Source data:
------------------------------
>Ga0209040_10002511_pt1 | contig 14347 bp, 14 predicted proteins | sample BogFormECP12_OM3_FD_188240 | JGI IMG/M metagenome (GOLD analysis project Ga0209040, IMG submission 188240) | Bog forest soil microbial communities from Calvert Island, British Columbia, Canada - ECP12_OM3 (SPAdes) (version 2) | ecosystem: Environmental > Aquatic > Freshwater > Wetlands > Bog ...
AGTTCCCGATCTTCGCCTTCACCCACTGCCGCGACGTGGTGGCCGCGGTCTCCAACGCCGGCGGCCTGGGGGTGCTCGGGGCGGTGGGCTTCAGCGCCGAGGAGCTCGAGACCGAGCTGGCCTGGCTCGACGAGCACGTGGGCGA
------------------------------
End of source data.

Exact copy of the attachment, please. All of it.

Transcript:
>Ga0209040_10002511_pt1 | contig 14347 bp, 14 predicted proteins | sample BogFormECP12_OM3_FD_188240 | JGI IMG/M metagenome (GOLD analysis project Ga0209040, IMG submission 188240) | Bog forest soil microbial communities from Calvert Island, British Columbia, Canada - ECP12_OM3 (SPAdes) (version 2) | ecosystem: Environmental > Aquatic > Freshwater > Wetlands > Bog ...
AGTTCCCGATCTTCGCCTTCACCCACTGCCGCGACGTGGTGGCCGCGGTCTCCAACGCCGGCGGCCTGGGGGTGCTCGGGGCGGTGGGCTTCAGCGCCGAGGAGCTCGAGACCGAGCTGGCCTGGCTCGACGAGCACGTGGGCGA